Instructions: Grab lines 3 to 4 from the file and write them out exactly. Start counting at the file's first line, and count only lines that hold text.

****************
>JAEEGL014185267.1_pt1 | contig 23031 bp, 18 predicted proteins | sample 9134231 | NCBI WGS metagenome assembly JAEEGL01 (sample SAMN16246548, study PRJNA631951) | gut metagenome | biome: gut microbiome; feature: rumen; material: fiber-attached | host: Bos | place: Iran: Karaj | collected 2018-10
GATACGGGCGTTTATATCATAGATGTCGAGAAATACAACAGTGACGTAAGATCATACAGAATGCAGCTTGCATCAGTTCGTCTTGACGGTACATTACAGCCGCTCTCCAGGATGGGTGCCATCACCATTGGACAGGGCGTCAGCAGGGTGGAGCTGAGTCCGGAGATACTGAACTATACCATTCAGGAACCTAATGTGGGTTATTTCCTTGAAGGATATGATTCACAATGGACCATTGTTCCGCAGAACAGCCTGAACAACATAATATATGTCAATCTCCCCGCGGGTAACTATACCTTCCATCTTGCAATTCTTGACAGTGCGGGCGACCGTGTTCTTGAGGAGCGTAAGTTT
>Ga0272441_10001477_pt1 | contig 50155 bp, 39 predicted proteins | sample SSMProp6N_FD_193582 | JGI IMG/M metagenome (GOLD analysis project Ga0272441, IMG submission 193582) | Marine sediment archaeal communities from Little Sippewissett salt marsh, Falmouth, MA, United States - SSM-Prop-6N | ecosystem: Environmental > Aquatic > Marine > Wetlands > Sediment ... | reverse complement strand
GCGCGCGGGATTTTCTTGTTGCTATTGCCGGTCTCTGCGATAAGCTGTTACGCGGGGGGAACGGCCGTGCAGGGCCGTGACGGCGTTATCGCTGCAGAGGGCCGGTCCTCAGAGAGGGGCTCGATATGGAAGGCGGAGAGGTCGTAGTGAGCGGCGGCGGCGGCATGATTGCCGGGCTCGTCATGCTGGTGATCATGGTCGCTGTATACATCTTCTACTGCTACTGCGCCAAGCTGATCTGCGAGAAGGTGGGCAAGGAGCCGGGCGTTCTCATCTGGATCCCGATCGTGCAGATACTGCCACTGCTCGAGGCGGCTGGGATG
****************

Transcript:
>Ga0272441_10001477_pt1 | contig 50155 bp, 39 predicted proteins | sample SSMProp6N_FD_193582 | JGI IMG/M metagenome (GOLD analysis project Ga0272441, IMG submission 193582) | Marine sediment archaeal communities from Little Sippewissett salt marsh, Falmouth, MA, United States - SSM-Prop-6N | ecosystem: Environmental > Aquatic > Marine > Wetlands > Sediment ... | reverse complement strand
GCGCGCGGGATTTTCTTGTTGCTATTGCCGGTCTCTGCGATAAGCTGTTACGCGGGGGGAACGGCCGTGCAGGGCCGTGACGGCGTTATCGCTGCAGAGGGCCGGTCCTCAGAGAGGGGCTCGATATGGAAGGCGGAGAGGTCGTAGTGAGCGGCGGCGGCGGCATGATTGCCGGGCTCGTCATGCTGGTGATCATGGTCGCTGTATACATCTTCTACTGCTACTGCGCCAAGCTGATCTGCGAGAAGGTGGGCAAGGAGCCGGGCGTTCTCATCTGGATCCCGATCGTGCAGATACTGCCACTGCTCGAGGCGGCTGGGATG